Notes from the Apothecary: Ginger
The spice we call ginger is the root of Zingiber officinale. The name derives from the Sanskrit for ‘Horn Body’, referring to the knobbly, ridged shape and texture of the roots. Originating from Asia, ginger is now found all over the world and is used widely in cooking, magic, and medicine.
Ginger was brought to America by Francisco de Mendosa, and it grew so prolifically that the Spanish-Americans were able to export it in huge amounts to Europe.
The Kitchen Garden
Fresh ginger is usually bought as sections of root. It’s a testament to how hardy the plant is that with very little encouragement, it will start growing! Many times I have gone to fetch the ginger only to find there are little shoots of green ginger coming off the root. With this in mind, if you wanted to cultivate your own ginger plant, it’s not too difficult at all.
WikiHow has a step by step guide to growing ginger which is very easy to follow. Ginger is normally grown indoors. Basically, you get as the same number of pieces of ginger root (or rhizome, to give it the correct name) as the number of plants you want. Each ‘eye’ or sprouting piece will grow into a new shoot, in good quality, well-drained potting compost. Avoid frost, try not to shock the roots, and you will have little ginger plants in very little time at all!
So, what do we use ginger for in the kitchen? So many things! Ground ginger is used in baking cakes, buns, muffins, breads, and even savory bakes. The fresh root is sliced or grated and added to curries, often alongside lots of garlic. Marinating meat in a combination of garlic and ginger is delicious. Add red wine vinegar and you are part way to a vindaloo. Ginger is used in a wide variety of Asian cooking. We particularly enjoy thin but wide slices of ginger in a vegetable stir fry with fragrant rice or noodles.
Mrs Grieve tells us that ginger is a stimulant- unsurprising given its ‘zingy’ flavour and aroma. She recommends it for alcoholic gastritis (an unusually specific condition) and for aiding in diarrhea and flatulent colic.
Although ginger is warming, it has anti-inflammatory properties and can settle an upset stomach. Pregnant women often take ginger biscuits to ease morning sickness. I found them useful in both my pregnancies, especially when I was finding it difficult to keep anything more substantial down. It may also aid in travel sickness and motion sickness.
Ginger is used in Ayurvedic medicine for eating disorders, cholera, and liver problems.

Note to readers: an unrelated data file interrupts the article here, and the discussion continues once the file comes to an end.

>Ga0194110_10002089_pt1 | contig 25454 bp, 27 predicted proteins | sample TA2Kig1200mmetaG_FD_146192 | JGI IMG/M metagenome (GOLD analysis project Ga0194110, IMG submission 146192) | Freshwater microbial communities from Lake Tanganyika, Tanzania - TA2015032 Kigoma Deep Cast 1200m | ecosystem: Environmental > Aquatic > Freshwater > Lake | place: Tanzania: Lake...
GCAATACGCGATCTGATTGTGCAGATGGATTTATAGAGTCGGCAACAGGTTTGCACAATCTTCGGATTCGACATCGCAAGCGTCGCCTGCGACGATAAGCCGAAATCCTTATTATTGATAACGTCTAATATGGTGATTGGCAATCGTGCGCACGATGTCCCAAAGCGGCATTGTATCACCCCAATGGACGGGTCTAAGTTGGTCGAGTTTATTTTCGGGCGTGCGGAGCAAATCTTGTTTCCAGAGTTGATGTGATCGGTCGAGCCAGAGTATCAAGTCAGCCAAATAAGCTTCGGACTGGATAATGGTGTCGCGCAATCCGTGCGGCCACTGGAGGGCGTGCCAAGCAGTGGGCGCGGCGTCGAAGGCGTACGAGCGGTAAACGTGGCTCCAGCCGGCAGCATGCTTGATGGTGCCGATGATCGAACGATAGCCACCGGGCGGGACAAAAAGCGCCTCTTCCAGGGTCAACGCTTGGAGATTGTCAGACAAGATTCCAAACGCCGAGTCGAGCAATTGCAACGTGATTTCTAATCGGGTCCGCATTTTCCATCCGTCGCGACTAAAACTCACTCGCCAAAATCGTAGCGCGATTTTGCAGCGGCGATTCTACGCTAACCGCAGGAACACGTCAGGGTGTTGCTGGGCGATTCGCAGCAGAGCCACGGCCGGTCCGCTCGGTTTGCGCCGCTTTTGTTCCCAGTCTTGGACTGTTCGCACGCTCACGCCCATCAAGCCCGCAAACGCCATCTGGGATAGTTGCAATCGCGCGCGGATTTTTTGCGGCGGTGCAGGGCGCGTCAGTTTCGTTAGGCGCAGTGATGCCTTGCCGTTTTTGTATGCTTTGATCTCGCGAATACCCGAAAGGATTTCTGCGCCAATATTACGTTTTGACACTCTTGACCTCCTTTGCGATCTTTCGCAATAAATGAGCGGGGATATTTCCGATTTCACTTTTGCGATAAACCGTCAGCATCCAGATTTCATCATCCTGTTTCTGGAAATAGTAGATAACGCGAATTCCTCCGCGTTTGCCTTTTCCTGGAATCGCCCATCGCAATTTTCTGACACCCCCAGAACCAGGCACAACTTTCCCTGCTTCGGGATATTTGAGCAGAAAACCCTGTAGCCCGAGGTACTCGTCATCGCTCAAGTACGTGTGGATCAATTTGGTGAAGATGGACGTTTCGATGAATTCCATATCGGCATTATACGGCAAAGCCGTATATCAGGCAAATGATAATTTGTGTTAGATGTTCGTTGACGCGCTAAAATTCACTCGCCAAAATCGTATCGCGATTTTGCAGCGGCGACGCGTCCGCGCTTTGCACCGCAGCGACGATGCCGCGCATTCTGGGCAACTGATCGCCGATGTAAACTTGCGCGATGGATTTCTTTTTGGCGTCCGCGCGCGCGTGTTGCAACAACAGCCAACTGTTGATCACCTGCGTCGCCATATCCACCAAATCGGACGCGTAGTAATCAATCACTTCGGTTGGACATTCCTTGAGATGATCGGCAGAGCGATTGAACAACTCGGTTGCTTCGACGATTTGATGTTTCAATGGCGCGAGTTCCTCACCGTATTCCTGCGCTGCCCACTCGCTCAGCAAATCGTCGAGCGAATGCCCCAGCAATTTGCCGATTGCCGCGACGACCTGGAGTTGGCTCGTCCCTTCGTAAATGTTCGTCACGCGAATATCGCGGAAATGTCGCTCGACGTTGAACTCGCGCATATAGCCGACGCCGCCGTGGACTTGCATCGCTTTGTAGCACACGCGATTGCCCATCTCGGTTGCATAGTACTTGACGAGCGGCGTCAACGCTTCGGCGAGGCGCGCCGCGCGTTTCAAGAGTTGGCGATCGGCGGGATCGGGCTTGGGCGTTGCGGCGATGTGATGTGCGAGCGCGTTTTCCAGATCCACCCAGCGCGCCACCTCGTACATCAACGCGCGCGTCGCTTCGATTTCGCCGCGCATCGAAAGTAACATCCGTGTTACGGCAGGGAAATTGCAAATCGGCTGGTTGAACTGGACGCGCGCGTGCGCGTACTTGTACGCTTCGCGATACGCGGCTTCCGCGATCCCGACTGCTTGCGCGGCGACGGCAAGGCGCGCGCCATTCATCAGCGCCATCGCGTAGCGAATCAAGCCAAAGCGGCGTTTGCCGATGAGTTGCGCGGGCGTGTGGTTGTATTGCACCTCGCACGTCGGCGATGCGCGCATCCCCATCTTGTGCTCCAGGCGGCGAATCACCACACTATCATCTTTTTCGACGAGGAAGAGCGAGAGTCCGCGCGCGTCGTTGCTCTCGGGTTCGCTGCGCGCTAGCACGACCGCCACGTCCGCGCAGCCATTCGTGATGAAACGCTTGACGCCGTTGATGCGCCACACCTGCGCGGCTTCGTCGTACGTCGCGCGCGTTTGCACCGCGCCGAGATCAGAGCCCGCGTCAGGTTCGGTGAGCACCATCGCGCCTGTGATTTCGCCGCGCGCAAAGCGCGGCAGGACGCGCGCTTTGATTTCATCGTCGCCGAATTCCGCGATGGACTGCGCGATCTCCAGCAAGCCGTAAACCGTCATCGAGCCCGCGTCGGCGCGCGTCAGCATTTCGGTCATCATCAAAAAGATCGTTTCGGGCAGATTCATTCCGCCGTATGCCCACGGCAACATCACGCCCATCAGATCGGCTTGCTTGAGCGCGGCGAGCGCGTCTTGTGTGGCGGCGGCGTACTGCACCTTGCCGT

In Chinese medicine ginger is a respiratory aid and useful for coughs, colds and flu. It’s also used as a hangover ‘cure’, thanks to its reputation for expelling poisons from the body. As always, check with a doctor before taking any substance for medical reasons.
The Witch’s Kitchen
In Hoodoo, ginger is sometimes combined with John the Conqueror root and nutmeg to create a luck powder for gamblers. Sprinkling ginger around the garden or yard protects from trouble.
Ginger, probably due to its ‘hot’ nature, is associated with love and passion, and is often used in attraction or lust spells. Cunningham recommends using ginger in a love incense, alongside lemon balm, cardamom, cinnamon, and vanilla. A spell or mojo bag designed to attract something to you, whether that be love or wealth, can be enhanced with a bit of ginger root. Ginger can also accelerate the action of other spells, acting like a catalyst for magical action.
Cunningham’s Encyclopaedia of Magical Herbs states that ginger is a fire plant (no surprises there), masculine, and associated with Mars. This immediately gives associations with power, control, and confidence. He suggests eating ginger before performing magic to boost the power of spells.
Home and Hearth
Sometime the greatest magic is taking time for yourself and keeping yourself healthy. Modern, busy lives often make this very difficult! I know I certainly relish every spare (rare!) moment I can get to simply pause and do nothing for a while. Here’s a recipe for a ginger tea that will help you relax, while stimulating and opening your senses for a moment of mindfulness.
- An inch of ginger root, sliced
- An inch of turmeric root, sliced
- A slice of fresh lime
Place all the ingredients in a teapot in boiling or just off the boil water. Let the flavours infuse for five minutes. Can be drunk warm or left to cool and served with ice. Recipe adapted from Paleo Flourish.
Turmeric is cleansing and helps with digestion. Ginger stimulates the senses, while the fresh aroma of lime can reduce fatigue and stimulate the appetite.
I Never Knew…
Dobu Islanders have been known to chew up ginger root while sailing, and spit it at an oncoming storm to halt it in its tracks. (Cunningham, 1985.)
All images public domain or via Unsplash.
About the Author:
Mabh Savage is a Pagan author, poet and musician, as well as a freelance journalist.